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Understanding the four types of legislation

Updated on August 9, 2013

Legislations created in Congress are of four types but understanding what each type represents and their meaning may be confusing. This not only applies in the Senate and the House of Representatives but also together. Along with the types to be discussed will be the issue of whether the force of law is in effect when they are generated. The legislative process for many of us who vote and possibly those who do not is often confusing and it is necessary we understand not only the types but their meaning and impact.

The first type of legislation to understand are those considered to be bills comprising of two types: public and private. While the vast majority of legislative proposals are in the bills category the difference between the public and private type may raise some questions. While the private type of bill may have a purpose like anything else it can be abused. Bills basically deal with domestic and foreign issues along with programs and they do not become law until they are signed by the president. While dealing with domestic and foreign issues bills deal with a variety of needs for us the public and may address specific classes of citizens.

Public bills which are generated are sometimes exposed to us through the media and while not all are covered the media chooses which ones to cover. This may be a good thing or a bad thing in some respects given the fact that thousands of legislations are processed within Congress each year. In this respect the media is somewhat doing us a favor rather than us trying to keep up with all legislative actions. It would be a daunting task at best.

In terms of public bills they for the most part affect what we can and cannot do each day. One way this occurs is through the creation of regulations in direct relation to laws which come under an agency or department’s authority. One area involves our freedom to make decisions we feel need to be made. This affects not only individuals but businesses.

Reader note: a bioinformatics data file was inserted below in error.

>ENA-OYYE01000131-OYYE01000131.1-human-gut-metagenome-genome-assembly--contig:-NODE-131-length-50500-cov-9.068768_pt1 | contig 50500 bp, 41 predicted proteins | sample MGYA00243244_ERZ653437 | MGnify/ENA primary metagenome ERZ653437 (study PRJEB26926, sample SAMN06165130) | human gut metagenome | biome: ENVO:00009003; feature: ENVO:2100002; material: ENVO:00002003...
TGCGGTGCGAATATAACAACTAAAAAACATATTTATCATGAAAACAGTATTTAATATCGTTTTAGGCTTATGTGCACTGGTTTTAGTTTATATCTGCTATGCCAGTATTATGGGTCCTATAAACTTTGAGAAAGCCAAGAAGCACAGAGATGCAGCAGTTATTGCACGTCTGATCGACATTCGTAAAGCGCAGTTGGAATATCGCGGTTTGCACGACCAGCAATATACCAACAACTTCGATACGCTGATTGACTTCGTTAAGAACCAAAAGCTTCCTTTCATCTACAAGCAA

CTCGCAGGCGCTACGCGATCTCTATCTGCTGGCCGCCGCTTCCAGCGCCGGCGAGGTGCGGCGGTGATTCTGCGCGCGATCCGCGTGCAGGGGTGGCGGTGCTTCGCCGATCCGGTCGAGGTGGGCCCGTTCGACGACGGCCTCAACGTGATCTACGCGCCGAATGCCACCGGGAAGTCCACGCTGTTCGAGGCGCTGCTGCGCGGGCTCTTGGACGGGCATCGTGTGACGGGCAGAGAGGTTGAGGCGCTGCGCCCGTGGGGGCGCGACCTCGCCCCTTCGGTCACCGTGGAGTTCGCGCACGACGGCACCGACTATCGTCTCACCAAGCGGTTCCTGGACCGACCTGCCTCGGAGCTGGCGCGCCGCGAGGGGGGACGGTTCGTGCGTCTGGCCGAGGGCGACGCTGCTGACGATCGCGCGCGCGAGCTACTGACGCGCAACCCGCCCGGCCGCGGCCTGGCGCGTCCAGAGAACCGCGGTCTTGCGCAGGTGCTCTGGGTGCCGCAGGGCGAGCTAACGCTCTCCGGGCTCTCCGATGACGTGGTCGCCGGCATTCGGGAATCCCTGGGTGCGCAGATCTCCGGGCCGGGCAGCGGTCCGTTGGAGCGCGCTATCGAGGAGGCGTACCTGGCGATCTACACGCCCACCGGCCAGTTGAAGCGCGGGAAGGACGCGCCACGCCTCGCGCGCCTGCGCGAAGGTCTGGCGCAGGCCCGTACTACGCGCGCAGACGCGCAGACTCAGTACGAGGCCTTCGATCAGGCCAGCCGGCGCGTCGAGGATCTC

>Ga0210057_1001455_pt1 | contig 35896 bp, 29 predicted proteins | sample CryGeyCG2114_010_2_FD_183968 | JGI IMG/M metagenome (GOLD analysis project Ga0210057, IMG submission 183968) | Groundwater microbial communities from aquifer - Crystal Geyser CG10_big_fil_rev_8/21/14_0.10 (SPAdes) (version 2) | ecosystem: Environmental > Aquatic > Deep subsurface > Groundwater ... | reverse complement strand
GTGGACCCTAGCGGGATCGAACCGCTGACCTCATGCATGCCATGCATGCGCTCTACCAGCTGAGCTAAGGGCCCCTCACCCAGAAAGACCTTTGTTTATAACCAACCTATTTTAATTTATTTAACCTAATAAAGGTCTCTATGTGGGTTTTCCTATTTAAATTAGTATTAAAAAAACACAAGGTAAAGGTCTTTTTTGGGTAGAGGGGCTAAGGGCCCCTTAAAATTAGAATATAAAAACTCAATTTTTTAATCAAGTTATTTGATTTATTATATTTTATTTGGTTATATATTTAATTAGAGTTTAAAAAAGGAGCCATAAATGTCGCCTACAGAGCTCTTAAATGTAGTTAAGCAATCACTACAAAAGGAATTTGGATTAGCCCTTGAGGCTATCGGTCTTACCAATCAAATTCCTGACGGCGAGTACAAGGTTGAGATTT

Both public and private bills must be identical before they can be sent to the President for signature. The exception to getting a Presidential signature involves legislation which overrides a veto by a President. This however, does not occur often as indicated in historical documents.

The second type of bill/legislation involves the umbrella of private action by Congress. Private bills to some extent may be questionable dependent upon the content and purpose. Private bills benefit specific individuals and in some cases corporations. Individuals sometimes request relief through private legislation when administrative or legal remedies have been exhausted. In this situation private legislation may have a question of ethics on whether such legislation is justified. Granted there are times when legal decisions are made which may not coincide with the intent of legislation when it was passed by Congress. Private legislation is one avenue to correct appearance of errors in judgment through our legal system. While our judicial system is one of the best if not the best in the world not all decisions are considered to be the right ones and can be appealed. Some may say this is a way for Congress to circumvent the judicial process but I feel it is a way to correct misinterpretations generated by court decisions.

Some examples of private legislation may involve benefit claims, claims for military decorations or taxation problems. Claims against the government can also be addressed through private legislation. The title of a private legislation usually involves the phrase for the relief of. Immigration and granting citizenship or permanent residency is another subject addressed through private legislation

The next topic concerns joint resolutions. Joint resolutions are really no different than bills as they must be identical before they can be sent to Congress. This type of legislation is generally used for continuing or emergency appropriations. The avenue to propose an Amendment to the Constitution is through the means of a joint resolution which must be approved by two thirds of both houses of Congress and three fourths of the states. The difference between this type and bills is that it does not require the signature of the President to become part of the Constitution.

The final two types of legislation are concurrent resolutions and simple resolutions. Concurrent resolutions must be passed in the same form by both houses and are typically used to amend rules which apply to both houses but the important point to remember is they do not have the effect of law. Simple resolutions are used by either house of Congress to give advice on foreign policy or other executive business and they to do not require the signature of the President or the approval of the other house. Simple resolutions might also be used to express condolences to families who have lost a loved one particularly if it is a member of Congress.

Understanding legislation types is important when actions by Congress fall into one of these categories. The actions by Congress in any or all of these types are often mentioned in the news but we may not realize the impact, if any on our lives. Legislative processes are difficult to understand at best but with an understanding of the types, their meaning and their impact will help us to distinguish if it is something to which we may want to get involved.


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